To be sure, the department still faces challenges. The House of Correction, designed to hold 900 inmates, regularly holds between 1,700 and 1,800 in just 674 cells, and the number of inmates and pre-trial detainees continues to grow — more than 5 percent in the past five years. Over that same period, the department has consistently been underfunded, according to its report.
And Cabral the reformer has faced controversies of her own. In 2003, she banned nurse Sheila J. Porter from working at the House of Correction because Porter had reported alleged prisoner abuse to the FBI but not the sheriff’s department. Then-U.S. Attorney Michael J. Sullivan launched a grand jury investigation into Cabral’s actions that lasted for nearly two years and made headlines just weeks before she faced her first election.
In the end, Sullivan could prove no wrongdoing. Cabral maintains that the investigation was “an appalling abuse of prosecutorial discretion” that grew out Sullivan’s attempts to coerce her into running the department in ways that were advantageous to the U.S. Attorney’s office.
“Clearly [Sullivan’s] … inappropriate use of a federal grand jury because he was angry that I wouldn’t do things he wanted me to do was completely inappropriate and indefensible, I don’t care what he says,” Cabral told the Banner.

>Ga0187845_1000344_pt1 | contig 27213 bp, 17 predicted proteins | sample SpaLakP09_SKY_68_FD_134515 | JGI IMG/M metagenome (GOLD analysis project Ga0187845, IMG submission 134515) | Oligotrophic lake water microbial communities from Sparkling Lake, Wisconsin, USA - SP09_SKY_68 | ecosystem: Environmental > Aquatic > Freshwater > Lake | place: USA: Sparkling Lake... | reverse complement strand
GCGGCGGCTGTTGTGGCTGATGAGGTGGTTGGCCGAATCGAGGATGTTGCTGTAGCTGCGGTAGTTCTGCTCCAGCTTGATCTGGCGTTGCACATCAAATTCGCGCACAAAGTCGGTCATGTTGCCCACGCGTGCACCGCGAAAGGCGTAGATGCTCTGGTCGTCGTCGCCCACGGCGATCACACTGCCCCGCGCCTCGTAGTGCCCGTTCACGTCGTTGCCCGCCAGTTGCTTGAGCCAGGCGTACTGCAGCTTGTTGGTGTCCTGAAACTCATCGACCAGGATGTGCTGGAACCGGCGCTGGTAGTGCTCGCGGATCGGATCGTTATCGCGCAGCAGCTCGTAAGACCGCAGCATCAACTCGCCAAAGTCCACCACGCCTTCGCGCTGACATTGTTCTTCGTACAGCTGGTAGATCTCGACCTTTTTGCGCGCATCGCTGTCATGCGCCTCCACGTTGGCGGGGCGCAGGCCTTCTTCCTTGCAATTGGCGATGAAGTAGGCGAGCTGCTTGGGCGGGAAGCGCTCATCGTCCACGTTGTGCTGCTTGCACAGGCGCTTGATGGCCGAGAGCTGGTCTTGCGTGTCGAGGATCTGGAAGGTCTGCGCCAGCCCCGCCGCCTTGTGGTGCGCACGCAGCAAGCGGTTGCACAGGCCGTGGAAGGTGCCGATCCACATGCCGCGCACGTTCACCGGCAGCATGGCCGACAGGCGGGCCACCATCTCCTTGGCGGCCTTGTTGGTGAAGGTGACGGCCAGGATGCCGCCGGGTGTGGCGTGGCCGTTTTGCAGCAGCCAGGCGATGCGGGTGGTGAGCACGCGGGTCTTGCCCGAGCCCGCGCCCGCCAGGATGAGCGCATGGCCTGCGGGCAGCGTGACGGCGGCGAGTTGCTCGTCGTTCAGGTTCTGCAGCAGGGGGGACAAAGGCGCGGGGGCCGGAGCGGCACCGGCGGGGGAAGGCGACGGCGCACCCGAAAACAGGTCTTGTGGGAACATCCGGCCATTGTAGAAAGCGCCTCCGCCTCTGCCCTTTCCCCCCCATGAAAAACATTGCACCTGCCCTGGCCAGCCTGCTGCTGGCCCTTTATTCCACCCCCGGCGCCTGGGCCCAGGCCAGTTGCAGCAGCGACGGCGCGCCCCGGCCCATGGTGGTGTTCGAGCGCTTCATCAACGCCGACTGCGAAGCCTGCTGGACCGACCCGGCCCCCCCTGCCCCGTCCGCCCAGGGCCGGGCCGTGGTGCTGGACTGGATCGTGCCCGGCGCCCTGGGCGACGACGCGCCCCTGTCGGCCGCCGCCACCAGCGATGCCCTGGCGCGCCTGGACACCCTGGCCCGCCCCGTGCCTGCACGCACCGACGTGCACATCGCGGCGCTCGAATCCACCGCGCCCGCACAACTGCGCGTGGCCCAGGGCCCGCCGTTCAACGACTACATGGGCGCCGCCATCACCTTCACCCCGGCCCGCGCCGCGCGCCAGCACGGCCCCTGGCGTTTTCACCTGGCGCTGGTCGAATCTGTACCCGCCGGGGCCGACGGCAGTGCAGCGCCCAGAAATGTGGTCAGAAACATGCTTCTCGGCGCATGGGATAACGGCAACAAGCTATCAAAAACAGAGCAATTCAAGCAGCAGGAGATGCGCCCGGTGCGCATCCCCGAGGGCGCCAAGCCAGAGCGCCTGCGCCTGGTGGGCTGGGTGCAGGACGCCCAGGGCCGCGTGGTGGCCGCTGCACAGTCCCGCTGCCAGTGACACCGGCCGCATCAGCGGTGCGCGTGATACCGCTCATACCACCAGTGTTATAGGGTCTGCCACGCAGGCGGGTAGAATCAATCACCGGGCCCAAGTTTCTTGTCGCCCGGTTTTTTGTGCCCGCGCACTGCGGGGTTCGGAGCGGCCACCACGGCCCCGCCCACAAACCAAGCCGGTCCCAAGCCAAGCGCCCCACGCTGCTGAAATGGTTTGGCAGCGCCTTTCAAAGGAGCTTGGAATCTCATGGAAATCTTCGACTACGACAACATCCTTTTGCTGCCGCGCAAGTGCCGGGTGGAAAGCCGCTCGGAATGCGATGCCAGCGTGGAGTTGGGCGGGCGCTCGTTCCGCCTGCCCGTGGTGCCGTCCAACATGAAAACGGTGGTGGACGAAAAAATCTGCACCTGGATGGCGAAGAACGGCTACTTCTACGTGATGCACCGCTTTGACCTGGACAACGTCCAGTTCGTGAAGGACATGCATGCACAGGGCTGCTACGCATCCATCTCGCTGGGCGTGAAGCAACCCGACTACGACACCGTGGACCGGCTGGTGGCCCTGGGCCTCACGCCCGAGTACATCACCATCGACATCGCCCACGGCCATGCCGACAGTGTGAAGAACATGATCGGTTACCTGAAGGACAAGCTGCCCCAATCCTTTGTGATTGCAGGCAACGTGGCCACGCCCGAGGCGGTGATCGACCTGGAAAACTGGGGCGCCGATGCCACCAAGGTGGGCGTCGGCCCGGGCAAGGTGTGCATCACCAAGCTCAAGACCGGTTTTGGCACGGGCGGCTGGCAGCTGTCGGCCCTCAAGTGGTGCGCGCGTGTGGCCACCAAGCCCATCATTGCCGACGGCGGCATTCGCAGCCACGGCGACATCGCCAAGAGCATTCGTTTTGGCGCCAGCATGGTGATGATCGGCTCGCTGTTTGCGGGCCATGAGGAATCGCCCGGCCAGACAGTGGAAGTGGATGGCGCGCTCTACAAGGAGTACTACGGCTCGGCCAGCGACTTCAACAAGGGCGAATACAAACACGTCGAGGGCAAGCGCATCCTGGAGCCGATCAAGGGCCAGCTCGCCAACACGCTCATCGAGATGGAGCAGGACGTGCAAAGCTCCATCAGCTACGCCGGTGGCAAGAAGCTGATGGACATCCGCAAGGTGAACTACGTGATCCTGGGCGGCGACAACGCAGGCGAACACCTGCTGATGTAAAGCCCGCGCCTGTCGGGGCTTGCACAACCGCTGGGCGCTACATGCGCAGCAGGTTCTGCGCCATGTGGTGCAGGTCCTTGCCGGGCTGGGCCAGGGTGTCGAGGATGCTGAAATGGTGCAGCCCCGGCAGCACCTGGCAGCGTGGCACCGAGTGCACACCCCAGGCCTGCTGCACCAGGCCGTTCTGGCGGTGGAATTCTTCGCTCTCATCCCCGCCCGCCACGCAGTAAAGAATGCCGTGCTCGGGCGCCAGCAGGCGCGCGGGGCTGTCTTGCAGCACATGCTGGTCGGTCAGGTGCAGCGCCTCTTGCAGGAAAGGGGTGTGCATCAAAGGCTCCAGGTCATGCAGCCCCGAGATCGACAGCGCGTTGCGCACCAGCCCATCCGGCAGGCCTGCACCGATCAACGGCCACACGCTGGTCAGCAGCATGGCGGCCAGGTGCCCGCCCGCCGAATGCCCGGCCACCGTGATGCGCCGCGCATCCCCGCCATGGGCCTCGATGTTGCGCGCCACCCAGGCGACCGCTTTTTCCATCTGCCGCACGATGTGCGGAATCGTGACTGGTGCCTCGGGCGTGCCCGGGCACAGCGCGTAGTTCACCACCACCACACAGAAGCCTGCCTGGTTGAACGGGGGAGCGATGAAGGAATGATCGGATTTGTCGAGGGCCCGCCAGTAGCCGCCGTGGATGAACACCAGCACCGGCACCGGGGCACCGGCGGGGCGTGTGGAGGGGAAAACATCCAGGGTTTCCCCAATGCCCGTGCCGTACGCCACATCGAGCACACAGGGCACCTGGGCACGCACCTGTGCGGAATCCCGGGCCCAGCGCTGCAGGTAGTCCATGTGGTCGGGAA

Still, a jury in a civil case found in Porter’s favor and ordered that Cabral pay $610,000 plus $275,437 of Porter’s legal fees, and last fall an appeals court upheld that award. Cabral said the department’s counsel has negotiated a settlement but did not have the details at hand.
Sullivan, now a partner at Ashcroft Sullivan, said it would be improper for him to comment or even confirm whether there had been a grand jury investigation, but he said that during his tenure as U.S. Attorney he never witnessed a grand jury being used improperly.
That controversy finally behind her, Cabral’s chances for re-election this fall look almost unassailable. Philanthropist Barbara Lee, who works to help elect women candidates for public office and was an early supporter, says she’s been impressed with the level of public support Cabral has received.
“I think people love Andrea,” Lee said. “I have been with her on the street when workmen in vans have rolled down their windows and yelled out, ‘Hello, Sheriff!’ She has this remarkable following of people from all over the city who love her and support her and believe in her work as a public servant.”
With no other major-party candidates, Cabral’s only opponent is a little-known independent candidate and former Suffolk County correctional officer named Hassan A. Smith.
Smith is compact but sturdily built, with an appearance and bearing that suggest a law enforcement or military background, and his manner in greeting both friends and strangers is warm and good-natured. He seems like the gentle young father next door, and to many, he is. But others know Smith as the man who killed Jeffrey Booker.
In 1988, when he was only 15, Smith admits that he shot and killed 21-year-old Booker in Roxbury. Smith was tried as a juvenile, found delinquent and spent two years in the Department of Youth Services. He was released to a foster home in Northampton, where he finished high school.